Psychotherapy and religion: The emmanuel movement
- Cite this article as:
- McCarthy, K. J Relig Health (1984) 23: 92. doi:10.1007/BF00996152
- 48 Downloads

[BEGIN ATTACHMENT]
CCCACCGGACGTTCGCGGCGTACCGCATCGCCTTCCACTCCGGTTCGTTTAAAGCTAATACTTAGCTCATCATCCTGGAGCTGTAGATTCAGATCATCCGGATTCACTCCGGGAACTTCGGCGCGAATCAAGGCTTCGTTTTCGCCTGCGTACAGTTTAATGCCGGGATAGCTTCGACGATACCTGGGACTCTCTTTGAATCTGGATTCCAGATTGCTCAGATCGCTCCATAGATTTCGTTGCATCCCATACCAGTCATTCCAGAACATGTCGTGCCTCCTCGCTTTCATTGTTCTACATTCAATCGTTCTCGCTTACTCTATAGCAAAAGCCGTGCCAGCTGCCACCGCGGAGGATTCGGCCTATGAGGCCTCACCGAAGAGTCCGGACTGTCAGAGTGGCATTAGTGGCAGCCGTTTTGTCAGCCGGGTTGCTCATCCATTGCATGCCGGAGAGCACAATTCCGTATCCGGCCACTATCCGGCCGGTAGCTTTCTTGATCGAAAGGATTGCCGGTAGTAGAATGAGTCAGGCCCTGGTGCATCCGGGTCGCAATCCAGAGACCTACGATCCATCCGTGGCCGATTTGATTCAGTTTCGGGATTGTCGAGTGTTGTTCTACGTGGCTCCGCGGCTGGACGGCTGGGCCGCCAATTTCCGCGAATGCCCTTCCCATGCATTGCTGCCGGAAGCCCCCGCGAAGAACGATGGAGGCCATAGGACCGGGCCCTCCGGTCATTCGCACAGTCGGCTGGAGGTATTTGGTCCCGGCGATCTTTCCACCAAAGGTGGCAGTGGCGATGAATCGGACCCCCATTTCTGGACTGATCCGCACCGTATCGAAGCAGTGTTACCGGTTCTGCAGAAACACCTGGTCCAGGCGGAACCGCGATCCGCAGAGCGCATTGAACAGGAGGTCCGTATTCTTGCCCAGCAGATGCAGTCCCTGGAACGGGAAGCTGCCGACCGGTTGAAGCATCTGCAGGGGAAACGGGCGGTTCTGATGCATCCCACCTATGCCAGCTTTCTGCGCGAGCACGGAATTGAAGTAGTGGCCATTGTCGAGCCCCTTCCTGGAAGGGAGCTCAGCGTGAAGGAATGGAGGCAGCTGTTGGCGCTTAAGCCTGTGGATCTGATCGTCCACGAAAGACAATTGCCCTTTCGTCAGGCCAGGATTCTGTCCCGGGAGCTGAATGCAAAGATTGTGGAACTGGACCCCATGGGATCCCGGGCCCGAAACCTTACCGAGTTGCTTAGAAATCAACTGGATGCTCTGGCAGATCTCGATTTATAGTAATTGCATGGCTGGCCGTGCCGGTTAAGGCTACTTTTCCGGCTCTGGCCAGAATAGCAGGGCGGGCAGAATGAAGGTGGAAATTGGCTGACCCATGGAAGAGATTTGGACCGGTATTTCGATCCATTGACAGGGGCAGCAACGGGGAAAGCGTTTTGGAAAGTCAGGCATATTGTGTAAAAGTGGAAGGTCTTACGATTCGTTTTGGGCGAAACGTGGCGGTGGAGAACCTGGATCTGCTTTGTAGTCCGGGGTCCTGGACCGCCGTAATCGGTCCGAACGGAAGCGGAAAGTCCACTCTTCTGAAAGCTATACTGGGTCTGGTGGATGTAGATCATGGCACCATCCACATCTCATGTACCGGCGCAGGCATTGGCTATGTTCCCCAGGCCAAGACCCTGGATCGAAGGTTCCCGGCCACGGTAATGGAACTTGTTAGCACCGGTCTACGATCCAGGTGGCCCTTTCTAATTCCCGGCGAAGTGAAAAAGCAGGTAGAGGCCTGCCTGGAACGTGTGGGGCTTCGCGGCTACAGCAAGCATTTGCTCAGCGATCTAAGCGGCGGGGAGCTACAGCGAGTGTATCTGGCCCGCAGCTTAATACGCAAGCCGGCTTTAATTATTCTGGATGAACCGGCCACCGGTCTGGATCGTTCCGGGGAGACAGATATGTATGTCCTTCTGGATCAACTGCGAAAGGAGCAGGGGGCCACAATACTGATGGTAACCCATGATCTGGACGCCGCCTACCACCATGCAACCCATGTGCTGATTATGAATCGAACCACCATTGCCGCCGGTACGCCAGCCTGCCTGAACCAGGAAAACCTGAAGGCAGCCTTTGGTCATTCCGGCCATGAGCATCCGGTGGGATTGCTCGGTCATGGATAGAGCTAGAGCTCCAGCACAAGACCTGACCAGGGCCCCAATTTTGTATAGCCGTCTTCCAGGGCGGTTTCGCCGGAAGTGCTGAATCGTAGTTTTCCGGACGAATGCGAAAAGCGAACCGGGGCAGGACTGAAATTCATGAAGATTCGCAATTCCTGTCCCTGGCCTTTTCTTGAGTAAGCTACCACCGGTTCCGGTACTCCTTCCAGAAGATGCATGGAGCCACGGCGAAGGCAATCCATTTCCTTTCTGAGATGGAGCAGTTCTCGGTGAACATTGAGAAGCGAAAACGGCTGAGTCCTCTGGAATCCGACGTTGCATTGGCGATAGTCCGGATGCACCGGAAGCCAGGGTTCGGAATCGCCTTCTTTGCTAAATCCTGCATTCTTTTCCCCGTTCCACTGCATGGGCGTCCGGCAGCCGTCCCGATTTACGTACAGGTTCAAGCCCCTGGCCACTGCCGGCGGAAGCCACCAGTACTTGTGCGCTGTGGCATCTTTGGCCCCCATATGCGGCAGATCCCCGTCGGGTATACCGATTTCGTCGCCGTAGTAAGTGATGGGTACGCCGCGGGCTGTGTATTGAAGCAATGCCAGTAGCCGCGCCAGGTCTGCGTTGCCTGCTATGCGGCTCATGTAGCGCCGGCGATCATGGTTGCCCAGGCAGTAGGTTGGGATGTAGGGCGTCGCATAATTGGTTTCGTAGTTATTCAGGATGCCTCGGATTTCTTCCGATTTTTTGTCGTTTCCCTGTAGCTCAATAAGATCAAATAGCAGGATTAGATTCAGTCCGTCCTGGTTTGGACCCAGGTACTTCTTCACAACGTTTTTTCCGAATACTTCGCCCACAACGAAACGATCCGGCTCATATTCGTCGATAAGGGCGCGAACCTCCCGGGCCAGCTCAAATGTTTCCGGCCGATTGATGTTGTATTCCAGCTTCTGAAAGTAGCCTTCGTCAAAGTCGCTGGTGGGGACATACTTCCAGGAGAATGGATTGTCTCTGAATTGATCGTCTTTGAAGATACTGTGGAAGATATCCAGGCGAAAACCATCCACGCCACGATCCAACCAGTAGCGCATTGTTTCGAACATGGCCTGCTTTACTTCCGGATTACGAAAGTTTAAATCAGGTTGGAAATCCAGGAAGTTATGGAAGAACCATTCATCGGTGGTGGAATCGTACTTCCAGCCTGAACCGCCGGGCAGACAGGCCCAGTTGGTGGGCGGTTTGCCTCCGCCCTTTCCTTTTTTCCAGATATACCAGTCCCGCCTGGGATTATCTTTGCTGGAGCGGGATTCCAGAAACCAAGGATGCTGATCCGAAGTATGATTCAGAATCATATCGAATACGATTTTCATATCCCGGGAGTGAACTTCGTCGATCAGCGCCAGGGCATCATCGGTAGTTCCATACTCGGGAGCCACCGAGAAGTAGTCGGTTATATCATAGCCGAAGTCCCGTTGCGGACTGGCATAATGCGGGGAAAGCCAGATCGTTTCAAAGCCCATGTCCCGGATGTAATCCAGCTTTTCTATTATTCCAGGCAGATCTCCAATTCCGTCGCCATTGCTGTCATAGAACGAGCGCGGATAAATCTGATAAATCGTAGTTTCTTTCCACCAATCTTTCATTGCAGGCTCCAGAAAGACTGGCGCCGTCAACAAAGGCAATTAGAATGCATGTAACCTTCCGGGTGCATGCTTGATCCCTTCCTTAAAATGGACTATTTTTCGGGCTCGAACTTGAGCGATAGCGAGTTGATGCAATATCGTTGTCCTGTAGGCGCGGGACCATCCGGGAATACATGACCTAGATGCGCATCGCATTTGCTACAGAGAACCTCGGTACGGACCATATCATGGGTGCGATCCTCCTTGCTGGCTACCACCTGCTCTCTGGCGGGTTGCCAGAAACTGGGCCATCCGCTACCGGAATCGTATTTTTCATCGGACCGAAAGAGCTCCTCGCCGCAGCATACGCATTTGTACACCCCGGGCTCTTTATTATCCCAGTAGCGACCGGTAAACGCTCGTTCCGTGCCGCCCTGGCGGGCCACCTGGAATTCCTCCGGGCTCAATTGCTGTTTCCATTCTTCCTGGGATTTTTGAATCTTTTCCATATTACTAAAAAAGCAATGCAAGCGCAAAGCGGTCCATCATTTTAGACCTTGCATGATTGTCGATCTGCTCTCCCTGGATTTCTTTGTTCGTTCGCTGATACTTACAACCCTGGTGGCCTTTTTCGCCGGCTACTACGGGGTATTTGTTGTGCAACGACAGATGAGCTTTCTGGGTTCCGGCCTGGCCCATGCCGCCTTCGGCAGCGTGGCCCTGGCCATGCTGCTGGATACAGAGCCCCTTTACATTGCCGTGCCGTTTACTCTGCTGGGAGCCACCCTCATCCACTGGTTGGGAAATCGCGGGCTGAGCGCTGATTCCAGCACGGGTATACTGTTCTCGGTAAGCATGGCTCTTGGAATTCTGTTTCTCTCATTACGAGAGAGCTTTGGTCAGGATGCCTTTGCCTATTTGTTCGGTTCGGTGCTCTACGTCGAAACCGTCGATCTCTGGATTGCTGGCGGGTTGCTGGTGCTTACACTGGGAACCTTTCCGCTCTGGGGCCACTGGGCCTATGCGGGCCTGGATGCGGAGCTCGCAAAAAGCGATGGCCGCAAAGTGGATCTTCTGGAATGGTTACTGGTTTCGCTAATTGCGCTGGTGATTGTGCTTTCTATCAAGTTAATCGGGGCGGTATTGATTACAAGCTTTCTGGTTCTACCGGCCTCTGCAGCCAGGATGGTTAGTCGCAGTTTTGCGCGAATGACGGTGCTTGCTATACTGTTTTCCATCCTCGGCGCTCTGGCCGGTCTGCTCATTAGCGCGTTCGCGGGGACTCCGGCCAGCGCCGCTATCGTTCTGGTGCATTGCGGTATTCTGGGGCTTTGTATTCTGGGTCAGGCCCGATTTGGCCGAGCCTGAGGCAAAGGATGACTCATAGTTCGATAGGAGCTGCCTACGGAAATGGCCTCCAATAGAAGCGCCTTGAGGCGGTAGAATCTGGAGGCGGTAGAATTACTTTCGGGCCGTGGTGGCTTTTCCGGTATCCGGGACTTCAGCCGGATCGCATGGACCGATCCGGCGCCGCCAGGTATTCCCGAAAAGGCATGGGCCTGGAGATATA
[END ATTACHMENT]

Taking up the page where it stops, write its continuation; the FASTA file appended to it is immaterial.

This paper reconsiders the significance of the Emmanuel movement, a pre- Freudian psychotherapeutic system founded by Dr. Elwood Worcester as a method of church-sponsored healing. Its significance lies in three areas: (1) Historically, it was a popular effort by Protestant clergy to claim religious authority over psychological and psychosomatic ailments, a struggle that the medical profession eventually won almost completely. (2) The Emmanuel movement was an effort to combat the scientific materialism and medical somaticism of its time, including the excessive use of drugs. It aimed at greater individual control over emotional wellbeing through a self-help movement taught by religious leaders using some Christian ideas. Significant parallels can be found with present-day holistic health efforts. (3) Theoretically, Worcester's conception of the “person” is of interest as an effort to construct a nonreductionist view of the interactions of body, mind, and spirit.